Like it or not, the days of parent-planned playdates and home-for-dinner curfews are over for most Gunn students. Partying, involving the consumption of alcohol and/or use of other drugs, is something no high school can hope to avoid, even one with such a prestigious academic background. Even though the 21-year-old drinking age is strictly enforced, many Gunn kids continue to party just like they were of legal age. “A beer pong table, a thirty rack of beer, a couple of fifths, some knock-off Bacardi, and a little bit of weed,” senior Jason Darrell (name has been changed) said. “That’s all it takes to have a good time.”
No matter the social pressures, it’s crucial to remember that being under the influence at an age under 21 is still illegal. Not only is consuming alcohol frowned upon by Gunn, but the police force also views shutting down parties as a huge priority. “You shouldn’t indulge in that type of behavior because the consequences are not worth the temporary fun,” Palo Alto Police Department School Resource Officer DuJuan Green said.
According to the 2011-2012 California Healthy Kids Survey, 24 percent of 11th graders in the past 30 days of the survey had at least one drink, and 13 percent had more than 5 drinks in a row. The survey also makes evident that a strong majority (79 percent) of ninth graders that year had never in their lifetime drank alcohol.
However, students are not immune to the influence of partying. When they first find out about high school partying, it comes as more of a shock to some and less to others. “The most surprising thing to me was hearing that some of my friends, who always said they were 100 percent against it in the first place, are going out and partying,” senior Katie Owens (name has been changed) said. Owens, along with most of her friends, avoids partying in favor of more traditional get-togethers, such as movie nights and sports events.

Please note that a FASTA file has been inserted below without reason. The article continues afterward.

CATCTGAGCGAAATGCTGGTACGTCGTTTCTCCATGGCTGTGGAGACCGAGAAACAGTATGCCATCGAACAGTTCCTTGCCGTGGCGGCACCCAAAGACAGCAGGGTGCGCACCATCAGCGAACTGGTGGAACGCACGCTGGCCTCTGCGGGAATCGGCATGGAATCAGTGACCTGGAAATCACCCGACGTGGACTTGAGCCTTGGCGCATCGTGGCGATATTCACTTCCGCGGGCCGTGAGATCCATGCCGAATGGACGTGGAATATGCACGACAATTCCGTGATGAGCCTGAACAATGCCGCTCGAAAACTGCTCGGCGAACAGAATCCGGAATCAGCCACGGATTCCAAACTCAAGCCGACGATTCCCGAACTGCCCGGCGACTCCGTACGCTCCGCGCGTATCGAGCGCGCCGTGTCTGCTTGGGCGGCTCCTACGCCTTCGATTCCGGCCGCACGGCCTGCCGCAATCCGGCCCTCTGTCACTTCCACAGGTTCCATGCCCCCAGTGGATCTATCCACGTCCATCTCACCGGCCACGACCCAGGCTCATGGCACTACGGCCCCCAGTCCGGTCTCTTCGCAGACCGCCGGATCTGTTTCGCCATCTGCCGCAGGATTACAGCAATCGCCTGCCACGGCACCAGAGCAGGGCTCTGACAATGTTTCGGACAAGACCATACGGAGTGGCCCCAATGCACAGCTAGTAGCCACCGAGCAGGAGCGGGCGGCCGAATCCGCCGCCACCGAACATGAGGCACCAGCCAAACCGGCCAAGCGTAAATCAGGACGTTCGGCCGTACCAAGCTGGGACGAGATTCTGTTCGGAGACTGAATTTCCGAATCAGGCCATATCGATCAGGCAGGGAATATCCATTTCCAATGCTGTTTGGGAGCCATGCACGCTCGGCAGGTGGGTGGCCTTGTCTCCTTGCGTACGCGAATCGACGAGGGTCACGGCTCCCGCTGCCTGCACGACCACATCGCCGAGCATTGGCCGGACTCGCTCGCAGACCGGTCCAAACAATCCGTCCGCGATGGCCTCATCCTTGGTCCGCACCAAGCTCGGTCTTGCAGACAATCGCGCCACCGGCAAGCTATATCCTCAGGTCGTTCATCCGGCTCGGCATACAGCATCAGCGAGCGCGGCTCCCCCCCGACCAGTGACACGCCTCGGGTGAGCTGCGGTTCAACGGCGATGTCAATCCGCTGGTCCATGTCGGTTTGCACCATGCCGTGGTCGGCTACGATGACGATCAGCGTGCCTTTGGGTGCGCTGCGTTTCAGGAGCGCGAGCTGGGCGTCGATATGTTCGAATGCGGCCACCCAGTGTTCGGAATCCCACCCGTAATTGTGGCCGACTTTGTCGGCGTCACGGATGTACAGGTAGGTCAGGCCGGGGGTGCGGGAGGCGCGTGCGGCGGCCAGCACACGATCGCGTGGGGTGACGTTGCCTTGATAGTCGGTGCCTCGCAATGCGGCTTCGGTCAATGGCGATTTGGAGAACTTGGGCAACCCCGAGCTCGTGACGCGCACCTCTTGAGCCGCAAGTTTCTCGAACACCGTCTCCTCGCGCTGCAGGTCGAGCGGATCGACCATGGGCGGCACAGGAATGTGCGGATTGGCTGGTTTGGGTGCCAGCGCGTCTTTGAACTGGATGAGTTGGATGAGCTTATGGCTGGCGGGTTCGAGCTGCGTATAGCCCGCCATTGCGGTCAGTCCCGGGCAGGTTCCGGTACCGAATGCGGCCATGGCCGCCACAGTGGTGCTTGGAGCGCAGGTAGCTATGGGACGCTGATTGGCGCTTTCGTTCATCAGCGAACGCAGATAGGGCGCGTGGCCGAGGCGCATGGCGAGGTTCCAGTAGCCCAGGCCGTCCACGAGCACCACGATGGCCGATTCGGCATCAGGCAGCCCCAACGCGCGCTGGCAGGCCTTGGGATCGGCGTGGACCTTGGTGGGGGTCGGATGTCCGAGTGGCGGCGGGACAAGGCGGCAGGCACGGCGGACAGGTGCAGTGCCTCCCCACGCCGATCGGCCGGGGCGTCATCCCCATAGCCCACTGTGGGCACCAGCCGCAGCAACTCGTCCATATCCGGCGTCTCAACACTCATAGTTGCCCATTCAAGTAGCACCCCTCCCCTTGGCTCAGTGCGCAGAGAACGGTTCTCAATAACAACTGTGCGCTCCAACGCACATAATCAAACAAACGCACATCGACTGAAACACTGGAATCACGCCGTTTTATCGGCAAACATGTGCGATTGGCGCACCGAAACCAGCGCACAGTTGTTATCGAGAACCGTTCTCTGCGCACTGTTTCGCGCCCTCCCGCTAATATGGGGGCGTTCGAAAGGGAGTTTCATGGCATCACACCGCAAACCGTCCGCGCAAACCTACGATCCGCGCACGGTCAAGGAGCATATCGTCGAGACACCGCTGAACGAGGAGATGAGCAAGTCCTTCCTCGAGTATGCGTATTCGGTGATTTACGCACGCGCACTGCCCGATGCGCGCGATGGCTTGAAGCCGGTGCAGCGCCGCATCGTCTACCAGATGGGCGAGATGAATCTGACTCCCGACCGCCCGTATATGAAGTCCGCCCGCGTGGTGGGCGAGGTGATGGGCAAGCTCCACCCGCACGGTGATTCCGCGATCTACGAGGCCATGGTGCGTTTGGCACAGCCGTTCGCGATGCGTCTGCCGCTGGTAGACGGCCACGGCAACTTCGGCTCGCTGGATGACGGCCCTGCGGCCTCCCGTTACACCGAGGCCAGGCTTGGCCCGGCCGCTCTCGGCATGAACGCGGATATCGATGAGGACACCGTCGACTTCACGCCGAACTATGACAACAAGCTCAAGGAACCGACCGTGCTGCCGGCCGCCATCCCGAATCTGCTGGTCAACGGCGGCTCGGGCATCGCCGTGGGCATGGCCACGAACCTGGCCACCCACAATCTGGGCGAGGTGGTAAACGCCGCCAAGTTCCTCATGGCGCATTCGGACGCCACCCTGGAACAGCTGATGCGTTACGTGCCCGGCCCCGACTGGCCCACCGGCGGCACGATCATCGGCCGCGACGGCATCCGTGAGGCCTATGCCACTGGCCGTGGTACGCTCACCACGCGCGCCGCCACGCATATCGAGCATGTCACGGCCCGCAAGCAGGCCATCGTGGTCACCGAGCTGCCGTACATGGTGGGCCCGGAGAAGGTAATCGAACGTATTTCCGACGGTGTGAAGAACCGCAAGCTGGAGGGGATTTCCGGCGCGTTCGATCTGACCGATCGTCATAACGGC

The common perception that all high school students are crazy partiers could not be further from the truth. “I never understood the appeal of parties,” Owens said. “I see it just as an excuse to go look cool, hook up with people and drink alcohol.” Owens says her friends and family have little to no influence on her decision to not party.
Other students knew what they were getting into from their middle school days. “I witnessed and knew of parties because of my older siblings and friends,” sophomore Jay Rock (name has been changed) said. “I was pretty prepared to go to parties from the start.”
The first party experience for many students can be a sticky situation. “People can tell it’s your first time,” Rock said. “It’s just really awkward. They think you should leave. And you’re thinking to yourself, ‘should I even be here?’” But according to Darrell, once students go through the ranks, it isn’t difficult to find a party to have a good time at. “Sophomore and junior year it was pretty hard to find a place to go,” he said. “Now that I’m a senior, even if I don’t know the host it’s pretty hard for them to kick me out.”
For most parties hosted by underclassmen, however, the same circumstances don’t apply. “Our class is divided between partiers and non-partiers,” sophomore Regina Curto (name has been changed) said. “It’s gotten better since freshmen year; that year, I don’t think anyone else partied besides me and a couple of friends.” In junior and senior year, however, things do begin to change.
“There’s people who always show up to parties, who sometimes show up to parties and who never show up to parties,” Darrell said. “But my circle of friends goes well beyond people who just party. I’m good friends with a few people who don’t party at all.”
Even still, partying appeals highly to certain students of all grades. “Socially, it’s really helped me out,” Darrell said. “You have to learn how to socialize at a party. If you can only socialize at school, and all you talk about is school, you’re not going to get anywhere. In addition, drunk conversation is a lot more fluid.”
Due to the dangerous and illegal aspects of partying, it is only natural that many parents are cautious and frown upon it. “I’ve seen the draconian security-camera measures, where the parents will spy on their kids and then ground them for what they do,” Gunn parent Kevin Bert (name has been changed) said.